Protesters Beaten as Nader Tries to Enter Debate
BOSTON -- There was little warning on Tuesday afternoon that Ralph Nader would be doing anything that evening besides watching the presidential debate on television, making himself available for media interviews and denouncing his exclusion from the event. But displaying his trademark chutzpah, Nader tried to get into the debate as a regular ticketholder, only to be muscled away at the door.
Some 5,000 protesters, meanwhile, rallied at the University of Massachusetts throughout the evening, demanding Nader be admitted to the debate, which was held on campus. An attempt at peaceful civil disobedience as the debate ended was broken up by a police horse charge, and police used chemical spray and truncheons to subdue the crowd.
Two people were taken to the hospital with injuries and 16 were arrested, according to police.
Earlier in the evening, the Green Party candidate's adventurous foray began at Harvard Law School. Northeastern University freshman Todd Tavares presented Nader with a valid ticket to the debates, shook his hand, and explained that giving up his ticket was "a small sacrifice to make for the good of the nation." Tavares, 21, reached Nader's campaign on Monday to offer him the ticket.
Accepting the ticket with a handshake, Nader said he intended to sit in the audience as a watchdog presence, and hoped for the opportunity to ask a question. "I'm going to be an observer in this audience, surrounded by corporate executives and their families," said Nader.
"We're dealing here with the ultimate kamikaze dive into a corrupt two-party system," he said. "Our country is more important than their sleazy fundraisers and their sleazy debate commission, which is funded by Anheuser-Busch, tobacco companies, auto companies and all the others that have corporatized our entire society."
Nader has vehemently criticized the Commission on Presidential Debates, a private entity which is controlled jointly by the Republican and Democratic parties, funded by major corporations, and which has set a 15 percent national poll requirement for candidates to enter the debates, numbers none of the Third Party candidates have attained this year.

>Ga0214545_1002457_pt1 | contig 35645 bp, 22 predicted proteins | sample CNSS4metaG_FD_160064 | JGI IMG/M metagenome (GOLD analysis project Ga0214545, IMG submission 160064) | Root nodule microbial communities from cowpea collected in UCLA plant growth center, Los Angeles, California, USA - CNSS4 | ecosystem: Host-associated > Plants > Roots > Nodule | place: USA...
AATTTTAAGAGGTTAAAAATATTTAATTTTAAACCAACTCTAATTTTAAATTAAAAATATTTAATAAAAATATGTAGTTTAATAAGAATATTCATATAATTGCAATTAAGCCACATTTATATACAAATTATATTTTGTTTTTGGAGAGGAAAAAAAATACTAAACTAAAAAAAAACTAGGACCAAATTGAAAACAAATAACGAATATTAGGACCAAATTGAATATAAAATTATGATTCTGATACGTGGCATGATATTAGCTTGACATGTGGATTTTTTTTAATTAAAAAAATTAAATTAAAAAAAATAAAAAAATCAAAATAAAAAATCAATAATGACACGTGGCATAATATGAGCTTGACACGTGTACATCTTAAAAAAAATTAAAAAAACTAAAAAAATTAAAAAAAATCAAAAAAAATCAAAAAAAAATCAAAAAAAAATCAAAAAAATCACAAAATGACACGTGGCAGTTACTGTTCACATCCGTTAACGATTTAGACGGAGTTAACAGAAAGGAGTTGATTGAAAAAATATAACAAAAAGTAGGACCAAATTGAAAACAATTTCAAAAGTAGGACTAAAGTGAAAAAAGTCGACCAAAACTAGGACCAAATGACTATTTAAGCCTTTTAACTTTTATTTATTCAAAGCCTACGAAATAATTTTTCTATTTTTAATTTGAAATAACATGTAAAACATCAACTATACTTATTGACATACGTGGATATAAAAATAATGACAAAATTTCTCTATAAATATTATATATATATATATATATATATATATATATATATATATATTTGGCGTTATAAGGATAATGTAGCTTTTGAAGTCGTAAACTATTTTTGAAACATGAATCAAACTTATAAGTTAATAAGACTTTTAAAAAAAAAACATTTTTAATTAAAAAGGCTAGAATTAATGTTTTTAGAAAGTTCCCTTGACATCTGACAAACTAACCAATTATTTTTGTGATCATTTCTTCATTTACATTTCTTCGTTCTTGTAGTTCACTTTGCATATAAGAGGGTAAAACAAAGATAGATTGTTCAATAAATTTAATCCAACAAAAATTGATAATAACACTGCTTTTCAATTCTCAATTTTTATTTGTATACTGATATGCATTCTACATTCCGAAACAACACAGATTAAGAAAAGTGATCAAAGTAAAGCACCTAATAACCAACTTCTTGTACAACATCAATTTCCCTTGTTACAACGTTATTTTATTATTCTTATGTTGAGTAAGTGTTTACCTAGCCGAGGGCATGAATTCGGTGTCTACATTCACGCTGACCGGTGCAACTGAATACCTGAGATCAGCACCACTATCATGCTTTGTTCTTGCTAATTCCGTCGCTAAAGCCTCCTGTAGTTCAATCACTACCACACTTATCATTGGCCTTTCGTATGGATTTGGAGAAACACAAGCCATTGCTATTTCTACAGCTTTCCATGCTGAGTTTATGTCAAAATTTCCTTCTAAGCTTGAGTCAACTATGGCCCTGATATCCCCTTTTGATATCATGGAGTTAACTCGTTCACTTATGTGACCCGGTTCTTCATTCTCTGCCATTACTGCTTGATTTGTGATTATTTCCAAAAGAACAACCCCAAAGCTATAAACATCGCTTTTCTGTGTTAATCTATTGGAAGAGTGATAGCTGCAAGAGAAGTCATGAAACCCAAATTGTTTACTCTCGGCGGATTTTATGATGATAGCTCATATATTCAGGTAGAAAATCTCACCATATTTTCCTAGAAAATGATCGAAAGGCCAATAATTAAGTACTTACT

After delivering a speech to a packed auditorium at the law school, Nader walked in the balmy evening with several aides, supporters and members of the press across Harvard's campus to a subway station on Boston's mass transit system. He appeared calm on the subway and a little more quiet than usual, as he attracted the attention of his fellow riders.
One man shouted, "Mr. Nader, you have my vote, these other guys shut down all the roads and I had to walk a mile just to get on the train." A mother accompanying her teenage son to take pictures at the debates for his high school photography class was delighted to run into Nader on the subway, and nervously asked his permission for a photograph.
At the University of Massachusetts station, Nader boarded a shuttle bus for ticketholders to be taken to the debate entrance. According to his campaign, the debate commission had been forewarned he was coming. When he got off the bus to proceed to the auditorium, Nader was immediately met by a representative from the debate commission and three uniformed police who said he was not invited onto the premises even with a ticket.
Nader complied and left, but tried to enter shortly thereafter with a team of journalists from FoxNews who had given him a pass to enter. He was turned away again.